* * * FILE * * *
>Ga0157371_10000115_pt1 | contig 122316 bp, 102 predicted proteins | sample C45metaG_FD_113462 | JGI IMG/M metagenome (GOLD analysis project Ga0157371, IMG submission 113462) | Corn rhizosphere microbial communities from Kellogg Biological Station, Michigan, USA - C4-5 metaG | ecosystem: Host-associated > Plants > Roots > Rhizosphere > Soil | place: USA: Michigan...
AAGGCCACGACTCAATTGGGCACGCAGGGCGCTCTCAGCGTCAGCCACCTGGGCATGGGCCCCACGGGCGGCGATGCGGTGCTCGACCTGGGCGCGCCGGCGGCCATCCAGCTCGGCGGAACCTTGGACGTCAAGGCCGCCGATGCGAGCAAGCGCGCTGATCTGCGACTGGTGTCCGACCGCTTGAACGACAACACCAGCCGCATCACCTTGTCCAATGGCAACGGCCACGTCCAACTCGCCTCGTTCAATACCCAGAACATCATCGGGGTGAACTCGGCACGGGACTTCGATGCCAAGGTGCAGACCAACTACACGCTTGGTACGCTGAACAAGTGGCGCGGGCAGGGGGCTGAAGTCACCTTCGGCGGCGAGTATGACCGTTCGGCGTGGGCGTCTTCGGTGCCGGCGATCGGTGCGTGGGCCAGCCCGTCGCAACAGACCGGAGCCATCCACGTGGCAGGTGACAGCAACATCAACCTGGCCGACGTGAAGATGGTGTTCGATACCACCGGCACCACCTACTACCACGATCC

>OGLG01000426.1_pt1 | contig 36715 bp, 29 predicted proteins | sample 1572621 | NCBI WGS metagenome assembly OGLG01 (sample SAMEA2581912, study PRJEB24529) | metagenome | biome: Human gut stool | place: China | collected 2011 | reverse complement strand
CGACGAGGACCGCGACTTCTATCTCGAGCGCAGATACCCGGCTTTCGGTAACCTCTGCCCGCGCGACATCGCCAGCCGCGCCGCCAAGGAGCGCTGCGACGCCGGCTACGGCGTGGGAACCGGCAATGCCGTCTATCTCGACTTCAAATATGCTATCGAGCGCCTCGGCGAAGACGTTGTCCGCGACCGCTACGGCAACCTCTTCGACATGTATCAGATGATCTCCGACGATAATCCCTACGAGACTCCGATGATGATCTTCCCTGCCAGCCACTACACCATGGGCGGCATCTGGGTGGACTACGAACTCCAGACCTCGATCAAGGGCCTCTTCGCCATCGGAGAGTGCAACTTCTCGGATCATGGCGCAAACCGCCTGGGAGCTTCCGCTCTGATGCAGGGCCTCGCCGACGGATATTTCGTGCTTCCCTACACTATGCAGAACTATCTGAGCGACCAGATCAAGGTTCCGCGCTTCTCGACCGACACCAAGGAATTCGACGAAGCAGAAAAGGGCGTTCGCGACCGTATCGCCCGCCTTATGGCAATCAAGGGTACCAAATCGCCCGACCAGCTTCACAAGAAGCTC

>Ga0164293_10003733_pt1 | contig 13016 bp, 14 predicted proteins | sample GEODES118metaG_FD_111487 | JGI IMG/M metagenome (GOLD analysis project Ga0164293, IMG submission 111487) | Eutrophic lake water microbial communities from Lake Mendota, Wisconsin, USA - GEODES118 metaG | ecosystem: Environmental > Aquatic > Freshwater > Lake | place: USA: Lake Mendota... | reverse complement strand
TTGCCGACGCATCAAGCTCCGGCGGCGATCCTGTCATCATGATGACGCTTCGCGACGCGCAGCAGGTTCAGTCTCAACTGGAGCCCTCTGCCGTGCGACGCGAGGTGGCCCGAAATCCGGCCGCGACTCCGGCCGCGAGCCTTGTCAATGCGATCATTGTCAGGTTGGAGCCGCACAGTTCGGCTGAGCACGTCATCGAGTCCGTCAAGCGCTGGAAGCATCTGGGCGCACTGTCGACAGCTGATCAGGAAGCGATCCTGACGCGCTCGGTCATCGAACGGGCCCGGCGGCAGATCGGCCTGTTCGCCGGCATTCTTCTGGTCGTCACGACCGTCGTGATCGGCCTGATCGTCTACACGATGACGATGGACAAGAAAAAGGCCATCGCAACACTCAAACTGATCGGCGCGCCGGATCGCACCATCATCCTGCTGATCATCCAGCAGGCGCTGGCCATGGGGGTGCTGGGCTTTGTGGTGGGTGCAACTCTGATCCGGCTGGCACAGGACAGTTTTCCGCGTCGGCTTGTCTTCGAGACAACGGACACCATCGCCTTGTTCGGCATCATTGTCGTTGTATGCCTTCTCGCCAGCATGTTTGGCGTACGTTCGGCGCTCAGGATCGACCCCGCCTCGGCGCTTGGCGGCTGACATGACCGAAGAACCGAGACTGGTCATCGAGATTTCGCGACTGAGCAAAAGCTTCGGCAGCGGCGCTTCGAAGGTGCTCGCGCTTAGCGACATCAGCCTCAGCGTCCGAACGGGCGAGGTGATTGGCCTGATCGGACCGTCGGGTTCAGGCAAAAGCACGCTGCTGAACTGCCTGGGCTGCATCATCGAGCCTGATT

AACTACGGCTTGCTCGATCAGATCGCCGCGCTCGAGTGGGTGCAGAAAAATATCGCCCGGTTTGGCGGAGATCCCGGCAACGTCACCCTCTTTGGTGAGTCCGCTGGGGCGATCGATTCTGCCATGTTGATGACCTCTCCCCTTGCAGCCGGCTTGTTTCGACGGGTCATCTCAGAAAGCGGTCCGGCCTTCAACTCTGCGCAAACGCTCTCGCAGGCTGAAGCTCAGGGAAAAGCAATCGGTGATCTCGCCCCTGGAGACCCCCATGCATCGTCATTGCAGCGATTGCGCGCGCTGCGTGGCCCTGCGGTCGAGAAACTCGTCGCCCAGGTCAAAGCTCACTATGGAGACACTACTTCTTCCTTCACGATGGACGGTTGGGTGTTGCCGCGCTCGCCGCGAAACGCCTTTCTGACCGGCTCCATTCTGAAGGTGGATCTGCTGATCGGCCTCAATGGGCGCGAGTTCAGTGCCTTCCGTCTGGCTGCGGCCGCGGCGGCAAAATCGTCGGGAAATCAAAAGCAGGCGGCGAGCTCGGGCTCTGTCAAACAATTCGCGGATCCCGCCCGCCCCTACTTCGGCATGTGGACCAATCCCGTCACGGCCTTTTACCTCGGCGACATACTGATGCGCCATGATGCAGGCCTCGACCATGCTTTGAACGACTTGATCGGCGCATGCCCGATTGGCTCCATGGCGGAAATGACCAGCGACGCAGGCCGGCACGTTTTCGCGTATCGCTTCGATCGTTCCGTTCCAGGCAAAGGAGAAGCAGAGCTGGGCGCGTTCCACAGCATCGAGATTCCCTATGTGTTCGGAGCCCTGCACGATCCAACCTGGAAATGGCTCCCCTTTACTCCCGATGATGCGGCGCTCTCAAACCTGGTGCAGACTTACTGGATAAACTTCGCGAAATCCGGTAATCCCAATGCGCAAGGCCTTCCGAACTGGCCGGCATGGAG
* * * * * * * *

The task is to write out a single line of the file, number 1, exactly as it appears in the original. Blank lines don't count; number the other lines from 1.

>Ga0157371_10000115_pt1 | contig 122316 bp, 102 predicted proteins | sample C45metaG_FD_113462 | JGI IMG/M metagenome (GOLD analysis project Ga0157371, IMG submission 113462) | Corn rhizosphere microbial communities from Kellogg Biological Station, Michigan, USA - C4-5 metaG | ecosystem: Host-associated > Plants > Roots > Rhizosphere > Soil | place: USA: Michigan...